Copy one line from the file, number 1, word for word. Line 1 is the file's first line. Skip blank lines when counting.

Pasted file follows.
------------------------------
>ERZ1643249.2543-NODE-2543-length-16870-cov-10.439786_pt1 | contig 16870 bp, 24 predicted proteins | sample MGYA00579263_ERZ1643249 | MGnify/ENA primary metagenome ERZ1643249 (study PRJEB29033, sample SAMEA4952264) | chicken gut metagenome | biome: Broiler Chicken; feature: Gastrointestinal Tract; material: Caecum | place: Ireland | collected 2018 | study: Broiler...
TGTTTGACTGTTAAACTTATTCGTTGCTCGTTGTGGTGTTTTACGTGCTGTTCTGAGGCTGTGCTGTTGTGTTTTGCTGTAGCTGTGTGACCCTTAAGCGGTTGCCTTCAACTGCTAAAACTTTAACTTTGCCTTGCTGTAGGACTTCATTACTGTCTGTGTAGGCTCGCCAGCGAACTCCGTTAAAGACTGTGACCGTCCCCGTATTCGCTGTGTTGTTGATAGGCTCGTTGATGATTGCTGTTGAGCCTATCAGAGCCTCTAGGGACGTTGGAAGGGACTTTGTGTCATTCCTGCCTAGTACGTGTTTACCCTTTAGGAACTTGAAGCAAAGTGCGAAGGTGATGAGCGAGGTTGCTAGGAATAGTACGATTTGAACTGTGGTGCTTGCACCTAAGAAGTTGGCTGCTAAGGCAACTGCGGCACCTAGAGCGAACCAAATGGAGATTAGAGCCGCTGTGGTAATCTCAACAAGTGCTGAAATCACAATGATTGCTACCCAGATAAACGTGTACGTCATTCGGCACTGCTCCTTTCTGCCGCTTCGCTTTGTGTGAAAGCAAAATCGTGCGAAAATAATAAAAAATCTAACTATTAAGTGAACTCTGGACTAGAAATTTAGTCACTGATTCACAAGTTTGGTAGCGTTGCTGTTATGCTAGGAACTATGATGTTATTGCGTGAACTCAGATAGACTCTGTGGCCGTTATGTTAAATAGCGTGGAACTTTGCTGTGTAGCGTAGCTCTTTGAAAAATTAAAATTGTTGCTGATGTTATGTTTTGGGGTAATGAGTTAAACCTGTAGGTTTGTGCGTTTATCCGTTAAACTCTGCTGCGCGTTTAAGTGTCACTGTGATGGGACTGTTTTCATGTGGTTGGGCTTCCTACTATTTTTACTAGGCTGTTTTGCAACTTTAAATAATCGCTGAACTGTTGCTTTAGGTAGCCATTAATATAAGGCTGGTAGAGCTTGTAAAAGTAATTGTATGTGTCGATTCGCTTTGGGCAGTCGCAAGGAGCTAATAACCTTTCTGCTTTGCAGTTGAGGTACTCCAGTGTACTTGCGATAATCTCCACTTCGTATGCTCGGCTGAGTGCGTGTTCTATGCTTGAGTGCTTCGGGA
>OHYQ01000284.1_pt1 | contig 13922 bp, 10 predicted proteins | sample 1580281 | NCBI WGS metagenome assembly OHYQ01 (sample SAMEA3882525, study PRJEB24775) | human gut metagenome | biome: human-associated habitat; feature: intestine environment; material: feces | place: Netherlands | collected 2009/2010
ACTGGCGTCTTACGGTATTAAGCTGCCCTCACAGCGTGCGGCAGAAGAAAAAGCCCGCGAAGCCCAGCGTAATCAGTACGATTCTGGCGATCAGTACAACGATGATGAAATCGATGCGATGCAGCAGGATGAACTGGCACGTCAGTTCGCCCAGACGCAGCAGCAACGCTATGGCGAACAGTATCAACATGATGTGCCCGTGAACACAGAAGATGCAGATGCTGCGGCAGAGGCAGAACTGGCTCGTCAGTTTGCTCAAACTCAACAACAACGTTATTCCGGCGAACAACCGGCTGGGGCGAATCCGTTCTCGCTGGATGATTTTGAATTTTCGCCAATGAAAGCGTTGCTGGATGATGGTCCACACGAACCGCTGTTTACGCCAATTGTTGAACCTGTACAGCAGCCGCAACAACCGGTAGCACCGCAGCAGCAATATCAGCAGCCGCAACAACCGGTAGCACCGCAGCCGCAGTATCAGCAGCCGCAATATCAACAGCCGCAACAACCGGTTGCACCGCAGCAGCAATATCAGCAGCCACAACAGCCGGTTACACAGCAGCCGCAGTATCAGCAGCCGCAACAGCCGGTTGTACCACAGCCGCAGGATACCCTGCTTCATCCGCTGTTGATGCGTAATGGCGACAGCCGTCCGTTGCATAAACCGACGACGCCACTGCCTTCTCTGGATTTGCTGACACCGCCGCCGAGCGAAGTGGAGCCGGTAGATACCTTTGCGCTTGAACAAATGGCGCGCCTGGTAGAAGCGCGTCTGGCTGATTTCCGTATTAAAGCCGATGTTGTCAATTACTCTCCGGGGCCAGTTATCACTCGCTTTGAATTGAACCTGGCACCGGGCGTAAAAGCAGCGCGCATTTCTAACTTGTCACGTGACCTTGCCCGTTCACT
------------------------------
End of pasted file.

>ERZ1643249.2543-NODE-2543-length-16870-cov-10.439786_pt1 | contig 16870 bp, 24 predicted proteins | sample MGYA00579263_ERZ1643249 | MGnify/ENA primary metagenome ERZ1643249 (study PRJEB29033, sample SAMEA4952264) | chicken gut metagenome | biome: Broiler Chicken; feature: Gastrointestinal Tract; material: Caecum | place: Ireland | collected 2018 | study: Broiler...